As our rebuild project in Joplin, Missouri, closed after a year and a half, a writer sees Christ's love in action in the relationship between the homeowners and volunteers
By Esther Carey, an intern with the Samaritan’s Purse communications team who traveled to Joplin for the last home rebuild dedication.
One morning on the drive to work, I heard the tail end of an interview on the radio. A Christian asked an agnostic about his perception of Christians. The person being interviewed said he did not like them because the ones he had spent time with only went to church because it’s a fad, not because they really want to follow the teaching of Christ.
“Is there anything, in all honesty, that would change your opinion of Christians?” the interviewer asked.
The man responded that if he saw a group of people who actually lived out what Christ taught and loved other people rather than using their religion to “persecute others,” that could change his mind.
I wish I could show him what I witnessed the weekend of July 19 because it would definitely match his criteria. I had the privilege of joining the Samaritan’s Purse team in Joplin, Missouri, for its last weekend after a year and a half of rebuilding homes for 15 families and repairing eight other houses. I saw the principles of Christ in living, breathing, loving action there.
I interviewed six homeowners who had received new houses because of our team’s work. Several of them testified that the attitudes of the staff and the scores of volunteers—giving and giving, expecting nothing in return—demonstrated true Christianity. Their voices would choke up with emotion as they talked about how they could never say thank you enough.
Every homeowner I talked with said that the process of rebuilding after the tornado of May 22, 2011, had either given them new faith or strengthened their existing faith in Christ. Listening to their stories, I could see in vivid color the power of Christ’s love at work—love that changes hearts and lives. I also saw it in action. I watched as people hugged and cried at the homeowners’ farewell cookout for the staff and volunteers. These were not merely acquaintances or business-type relationships. This was family, just as one of the homeowners said.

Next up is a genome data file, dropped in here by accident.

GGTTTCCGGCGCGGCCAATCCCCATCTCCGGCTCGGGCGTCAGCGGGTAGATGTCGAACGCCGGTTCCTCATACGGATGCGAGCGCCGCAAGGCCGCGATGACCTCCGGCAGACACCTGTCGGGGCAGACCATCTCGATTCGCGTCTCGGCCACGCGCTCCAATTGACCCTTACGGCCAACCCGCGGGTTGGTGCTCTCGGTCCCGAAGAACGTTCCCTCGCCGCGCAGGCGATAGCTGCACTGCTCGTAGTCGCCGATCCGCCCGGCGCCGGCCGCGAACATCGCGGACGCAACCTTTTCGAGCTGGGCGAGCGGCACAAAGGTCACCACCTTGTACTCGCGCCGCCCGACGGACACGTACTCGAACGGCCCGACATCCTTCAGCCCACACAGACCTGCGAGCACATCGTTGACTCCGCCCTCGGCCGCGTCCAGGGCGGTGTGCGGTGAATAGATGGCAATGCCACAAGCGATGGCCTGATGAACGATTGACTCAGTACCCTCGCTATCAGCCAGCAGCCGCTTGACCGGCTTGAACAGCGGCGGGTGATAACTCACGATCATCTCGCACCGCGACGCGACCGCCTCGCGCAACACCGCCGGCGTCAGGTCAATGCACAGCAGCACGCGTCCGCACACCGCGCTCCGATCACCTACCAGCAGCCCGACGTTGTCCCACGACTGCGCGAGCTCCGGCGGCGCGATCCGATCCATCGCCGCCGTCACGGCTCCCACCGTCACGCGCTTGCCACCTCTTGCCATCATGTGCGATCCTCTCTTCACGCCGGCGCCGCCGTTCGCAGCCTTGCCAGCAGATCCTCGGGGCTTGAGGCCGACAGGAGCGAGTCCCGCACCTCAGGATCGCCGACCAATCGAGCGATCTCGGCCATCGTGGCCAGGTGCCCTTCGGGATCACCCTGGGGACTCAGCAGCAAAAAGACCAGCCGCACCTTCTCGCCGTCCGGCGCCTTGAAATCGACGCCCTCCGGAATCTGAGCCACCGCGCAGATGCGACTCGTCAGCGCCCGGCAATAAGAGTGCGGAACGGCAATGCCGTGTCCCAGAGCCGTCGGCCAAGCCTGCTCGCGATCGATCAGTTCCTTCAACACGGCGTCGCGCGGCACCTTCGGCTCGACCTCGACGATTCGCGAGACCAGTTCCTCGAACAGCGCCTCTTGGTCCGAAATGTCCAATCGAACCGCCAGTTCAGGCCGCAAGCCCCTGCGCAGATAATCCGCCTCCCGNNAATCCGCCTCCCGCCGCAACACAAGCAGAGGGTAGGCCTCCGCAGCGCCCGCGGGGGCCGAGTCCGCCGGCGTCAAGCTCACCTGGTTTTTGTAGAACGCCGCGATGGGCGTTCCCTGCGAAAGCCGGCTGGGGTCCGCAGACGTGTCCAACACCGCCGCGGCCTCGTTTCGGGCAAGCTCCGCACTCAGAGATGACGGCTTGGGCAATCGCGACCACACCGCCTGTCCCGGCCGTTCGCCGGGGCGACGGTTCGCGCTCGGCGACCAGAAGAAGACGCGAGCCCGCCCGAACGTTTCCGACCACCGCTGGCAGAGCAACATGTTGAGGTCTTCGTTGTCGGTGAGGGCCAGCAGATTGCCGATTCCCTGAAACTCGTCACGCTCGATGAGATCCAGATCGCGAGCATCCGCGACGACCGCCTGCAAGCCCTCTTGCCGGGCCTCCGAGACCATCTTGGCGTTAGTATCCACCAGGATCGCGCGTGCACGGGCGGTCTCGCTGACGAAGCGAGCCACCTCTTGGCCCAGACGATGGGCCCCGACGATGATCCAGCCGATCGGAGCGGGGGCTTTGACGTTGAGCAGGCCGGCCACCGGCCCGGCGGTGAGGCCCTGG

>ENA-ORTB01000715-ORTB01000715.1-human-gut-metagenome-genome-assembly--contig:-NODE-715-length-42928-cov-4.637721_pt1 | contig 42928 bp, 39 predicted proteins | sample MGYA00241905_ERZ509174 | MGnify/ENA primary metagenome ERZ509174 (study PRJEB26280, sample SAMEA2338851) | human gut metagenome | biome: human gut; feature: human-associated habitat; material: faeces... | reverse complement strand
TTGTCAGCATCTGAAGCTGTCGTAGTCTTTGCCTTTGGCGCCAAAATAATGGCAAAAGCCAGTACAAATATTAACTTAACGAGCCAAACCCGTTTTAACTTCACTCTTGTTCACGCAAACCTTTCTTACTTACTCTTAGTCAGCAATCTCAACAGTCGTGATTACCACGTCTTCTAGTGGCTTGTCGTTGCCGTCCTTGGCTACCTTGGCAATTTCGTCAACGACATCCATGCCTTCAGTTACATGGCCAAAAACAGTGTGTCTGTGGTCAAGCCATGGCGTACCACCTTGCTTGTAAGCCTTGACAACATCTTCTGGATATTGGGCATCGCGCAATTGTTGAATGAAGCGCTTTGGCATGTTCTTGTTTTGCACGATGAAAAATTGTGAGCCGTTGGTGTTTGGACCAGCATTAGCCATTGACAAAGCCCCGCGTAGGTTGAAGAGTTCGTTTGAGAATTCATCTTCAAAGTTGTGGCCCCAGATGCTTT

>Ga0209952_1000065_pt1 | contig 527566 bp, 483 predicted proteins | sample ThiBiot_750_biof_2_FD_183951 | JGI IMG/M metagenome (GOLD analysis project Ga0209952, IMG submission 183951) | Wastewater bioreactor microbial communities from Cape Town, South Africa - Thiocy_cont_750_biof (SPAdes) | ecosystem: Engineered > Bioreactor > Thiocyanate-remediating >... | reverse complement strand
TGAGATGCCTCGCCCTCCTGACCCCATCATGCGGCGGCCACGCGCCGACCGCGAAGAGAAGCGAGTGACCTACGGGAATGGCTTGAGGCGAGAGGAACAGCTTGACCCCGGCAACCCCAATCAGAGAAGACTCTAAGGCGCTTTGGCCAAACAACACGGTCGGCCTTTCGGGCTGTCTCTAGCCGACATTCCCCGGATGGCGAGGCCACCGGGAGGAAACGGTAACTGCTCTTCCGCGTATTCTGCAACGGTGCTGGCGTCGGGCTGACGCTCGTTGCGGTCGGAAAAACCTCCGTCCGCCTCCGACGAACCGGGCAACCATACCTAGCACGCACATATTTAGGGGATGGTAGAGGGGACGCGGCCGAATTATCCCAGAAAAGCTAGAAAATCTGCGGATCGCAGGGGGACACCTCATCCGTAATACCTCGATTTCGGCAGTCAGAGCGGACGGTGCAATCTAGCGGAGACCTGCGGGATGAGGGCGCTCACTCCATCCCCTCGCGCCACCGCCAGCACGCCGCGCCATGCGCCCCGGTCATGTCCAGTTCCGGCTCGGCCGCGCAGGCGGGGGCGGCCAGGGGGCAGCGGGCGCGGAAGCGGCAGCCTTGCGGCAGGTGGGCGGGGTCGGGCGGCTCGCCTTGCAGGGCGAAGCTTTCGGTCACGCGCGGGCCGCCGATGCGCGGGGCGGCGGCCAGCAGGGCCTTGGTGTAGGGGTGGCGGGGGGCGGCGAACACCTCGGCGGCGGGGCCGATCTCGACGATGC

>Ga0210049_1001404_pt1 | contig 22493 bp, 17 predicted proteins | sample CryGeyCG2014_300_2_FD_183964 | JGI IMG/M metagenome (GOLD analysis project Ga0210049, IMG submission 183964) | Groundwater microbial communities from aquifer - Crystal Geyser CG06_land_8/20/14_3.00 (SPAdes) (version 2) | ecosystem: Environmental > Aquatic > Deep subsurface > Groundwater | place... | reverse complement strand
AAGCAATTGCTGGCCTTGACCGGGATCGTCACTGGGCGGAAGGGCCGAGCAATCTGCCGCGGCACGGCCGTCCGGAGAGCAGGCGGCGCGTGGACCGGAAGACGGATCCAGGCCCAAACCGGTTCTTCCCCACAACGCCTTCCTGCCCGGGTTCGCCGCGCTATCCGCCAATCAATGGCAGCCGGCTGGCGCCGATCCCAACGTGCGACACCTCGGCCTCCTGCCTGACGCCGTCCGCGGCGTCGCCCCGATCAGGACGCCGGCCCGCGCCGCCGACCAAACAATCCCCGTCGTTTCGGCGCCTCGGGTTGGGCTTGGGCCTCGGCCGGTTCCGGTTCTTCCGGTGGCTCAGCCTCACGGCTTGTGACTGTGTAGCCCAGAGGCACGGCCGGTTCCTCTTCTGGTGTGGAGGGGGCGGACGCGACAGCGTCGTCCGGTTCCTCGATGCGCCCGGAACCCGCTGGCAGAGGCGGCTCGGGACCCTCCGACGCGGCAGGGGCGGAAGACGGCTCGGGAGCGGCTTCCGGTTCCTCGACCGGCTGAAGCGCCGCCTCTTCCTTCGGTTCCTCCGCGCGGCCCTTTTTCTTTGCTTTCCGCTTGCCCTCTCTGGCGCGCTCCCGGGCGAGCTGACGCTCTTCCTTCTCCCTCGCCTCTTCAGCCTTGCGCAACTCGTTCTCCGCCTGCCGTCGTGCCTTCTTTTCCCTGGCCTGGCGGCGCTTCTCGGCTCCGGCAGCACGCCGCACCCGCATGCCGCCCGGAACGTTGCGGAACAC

I also interviewed a few of the volunteers from the last week’s crew. They came from all over the country for one purpose: to help those in need. Two young women from Michigan and Tennessee each drove to Missouri to volunteer. A father-son team from North Carolina came out for a week of service—and this was their third trip. A teacher from Florida gave up two weeks of her summer vacation to paint a new house for someone she did not know before she came. A woman from Missouri volunteered for the sixth or seventh time in memory of her daughter. And that is only a small sample of the more than 1,300 people who sacrificially gave of their time to this Samaritan’s Purse rebuild project.
What impressed me most about the volunteers was their humility. It’s not that I expected them to be prideful, but I was surprised that they all focused on the blessings they had received from the other volunteers or from the homeowners rather than what they had contributed. It was as though every person involved felt that they had received more than they had given. That attitude created an environment of mutual thankfulness and love that was beautiful to see.
As a writer, it is my job to try to put the stories I heard and saw into written form. Never before have I felt so inadequate for the task. The Apostle Paul begins his treatise on love with the following words: “If I speak in the tongues of men and of angels, but have not love, I am a noisy gong or a clanging cymbal” (1 Corinthians 13:1, ESV). I would add “or write” to the beginning of that sentence. Nothing I can write can truly convey the beauty of the community I found in Joplin.
I went, in a sense, to minister to the people there by hearing their stories and to share those stories with Samaritan’s Purse supporters. But, as so often happens, I ended up being ministered to in the process. They taught me more by their testimonies and examples than I ever expected to learn in one weekend.
So I’d like to thank everyone I interacted with in Joplin. Thank you for taking time to share your heart with a stranger. Thank you for trusting me with the treasure of your story. And thank you for the lessons you taught me. Even though I knew most of you for fewer than 24 hours, I hope I never forget what I learned.